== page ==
On August 6, 1965, President Lyndon B. Johnson signed the Voting Rights Act into law. This landmark piece of legislation made discrimination based on race illegal. This law protected the right to vote for all citizens; forced states to obey the Constitution; and reinforced the 15th Amendment. The Share My Lesson team has curated a collection of free lesson plans, activities, and classroom materials that educators can use to teach students about the Voting Rights Act.
The American Bar Association Dialogue program provides lawyers, judges and teachers with the resources they need to engage students and community members in a discussion of fundamental American legal principles and civic traditions. This Dialogue on the Fourteenth Amendment is composed of three parts:
Part 1: Equal Protection and Civil Rights – Participants discuss the equal protection clause of the 14th Amendment and consider how Congress, through federal legislation, has worked to help realize its constitutional promise.
Part 2: Incorporating the Bill of Rights examines the concept of incorporation. Using a case study of Gitlow v. New York, this section provides a guide to how courts have applied the Bill of Rights, selectively, to the states using the 14th Amendment.
Part 3: Ensuring Equality and Liberty explores how the 14th Amendment has been interpreted by courts to protect fundamental freedoms, including individuals’ right to marry.
Congress.gov is the official source for federal legislative information. It provides access to information on legislation moving through Congress and the procedures used to move legislation through Congress, the activities of congressional committees, profiles of members of Congress and a glossary of terms used in the legislative process.
In this activity, students will analyze historical records of Congress and the U.S. government to understand the sequence of steps in the amendment process. Students will study each document and match it to the step in the process that it illustrates.
When put in proper sequence, the documents will show the process by which the 19th Amendment – prohibiting the federal government or states from denying the right to vote on the basis of sex – was added to the Constitution.
Then students will reflect on the process, and the roles that the people, president, Congress and the states play.
Explore the evolution of voting rights in the United States through an interactive PowerPoint presentation highlighting landmark changes. Following the presentation and class discussion, students apply the new knowledge of voting legislation to individual scenarios through a class activity. This lesson is one in a series called “Civil Rights.”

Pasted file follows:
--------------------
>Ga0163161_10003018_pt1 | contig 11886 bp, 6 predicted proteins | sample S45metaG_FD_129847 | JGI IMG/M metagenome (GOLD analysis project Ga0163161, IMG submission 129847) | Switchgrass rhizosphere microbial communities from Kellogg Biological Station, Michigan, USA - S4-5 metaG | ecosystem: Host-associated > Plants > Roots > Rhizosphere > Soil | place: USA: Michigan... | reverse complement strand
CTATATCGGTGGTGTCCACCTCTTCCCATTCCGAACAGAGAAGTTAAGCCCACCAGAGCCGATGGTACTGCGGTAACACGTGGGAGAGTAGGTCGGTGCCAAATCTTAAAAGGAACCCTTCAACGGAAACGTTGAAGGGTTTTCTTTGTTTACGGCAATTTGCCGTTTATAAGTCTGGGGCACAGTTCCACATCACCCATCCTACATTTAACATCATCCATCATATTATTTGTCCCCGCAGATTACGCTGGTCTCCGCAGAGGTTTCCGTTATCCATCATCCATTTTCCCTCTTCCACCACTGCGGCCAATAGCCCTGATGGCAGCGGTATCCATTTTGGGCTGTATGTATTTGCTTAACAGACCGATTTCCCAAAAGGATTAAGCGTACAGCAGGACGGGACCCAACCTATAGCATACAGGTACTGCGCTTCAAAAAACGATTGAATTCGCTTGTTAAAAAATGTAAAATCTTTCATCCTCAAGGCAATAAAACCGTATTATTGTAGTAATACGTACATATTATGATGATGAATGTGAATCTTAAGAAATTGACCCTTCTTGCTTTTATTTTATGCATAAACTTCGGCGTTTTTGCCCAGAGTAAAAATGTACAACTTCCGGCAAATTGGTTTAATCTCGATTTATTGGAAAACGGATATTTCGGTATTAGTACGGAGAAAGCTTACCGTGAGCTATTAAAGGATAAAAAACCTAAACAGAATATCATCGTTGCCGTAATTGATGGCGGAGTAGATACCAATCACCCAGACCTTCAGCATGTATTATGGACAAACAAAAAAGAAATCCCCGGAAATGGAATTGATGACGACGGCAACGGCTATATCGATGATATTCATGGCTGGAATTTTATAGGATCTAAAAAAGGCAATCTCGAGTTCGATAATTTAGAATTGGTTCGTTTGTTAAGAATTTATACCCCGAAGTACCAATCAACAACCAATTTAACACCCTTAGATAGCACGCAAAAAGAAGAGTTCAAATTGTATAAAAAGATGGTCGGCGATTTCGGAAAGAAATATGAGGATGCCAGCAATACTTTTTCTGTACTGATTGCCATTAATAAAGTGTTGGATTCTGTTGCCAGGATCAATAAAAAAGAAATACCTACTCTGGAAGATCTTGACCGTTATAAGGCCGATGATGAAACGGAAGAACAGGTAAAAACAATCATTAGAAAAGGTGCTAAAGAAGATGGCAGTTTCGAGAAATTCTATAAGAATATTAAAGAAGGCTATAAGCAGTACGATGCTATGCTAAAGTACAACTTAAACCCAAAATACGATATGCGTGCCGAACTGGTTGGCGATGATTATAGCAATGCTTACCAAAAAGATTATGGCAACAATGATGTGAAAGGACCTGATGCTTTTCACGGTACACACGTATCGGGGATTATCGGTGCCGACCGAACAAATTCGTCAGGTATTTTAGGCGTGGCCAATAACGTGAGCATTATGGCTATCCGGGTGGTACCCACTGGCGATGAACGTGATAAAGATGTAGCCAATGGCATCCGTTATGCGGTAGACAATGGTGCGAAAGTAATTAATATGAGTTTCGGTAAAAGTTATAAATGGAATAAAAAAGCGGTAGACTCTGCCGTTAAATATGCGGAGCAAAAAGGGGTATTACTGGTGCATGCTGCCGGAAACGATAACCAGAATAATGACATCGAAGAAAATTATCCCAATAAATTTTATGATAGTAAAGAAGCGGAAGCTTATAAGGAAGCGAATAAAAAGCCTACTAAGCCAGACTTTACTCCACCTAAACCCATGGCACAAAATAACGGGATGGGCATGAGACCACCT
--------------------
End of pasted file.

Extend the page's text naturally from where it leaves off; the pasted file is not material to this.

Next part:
This 8.5″ x 11″ poster maps the many steps in the U.S. Federal lawmaking process from the introduction of a bill by any Member of Congress through passage by the U.S. House of Representatives and U.S. Senate and approved by the President of the United States.
Students play as a senator or representative from a state and political party they select. Then their challenge is to get Congress to pass a bill based on a hot topic from a constituent.
The materials in this curriculum are designed to enhance the Institute’s immersive SIM experience. The SIM is an educational, game-like experience, developed to engage new generations of Americans. This program is conducted in the Institute’s full- scale representation of the United States Senate Chamber. Running with up to 100 students at a time, participants take on the roles of senators to learn about representation, study issues, debate, negotiate, and vote on legislation.
Freedom Summer is a game-based learning module in which players explore the relationship between the Civil Rights Movement and the contentious civil rights debate in Congress. Players are presented with a series of 20 historic events and are required to predict the consequences of each event. Players discover how events of the Civil Rights Movement and concurrent events in Congress impacted each other and the role that both Congress and individuals play in representative democracy.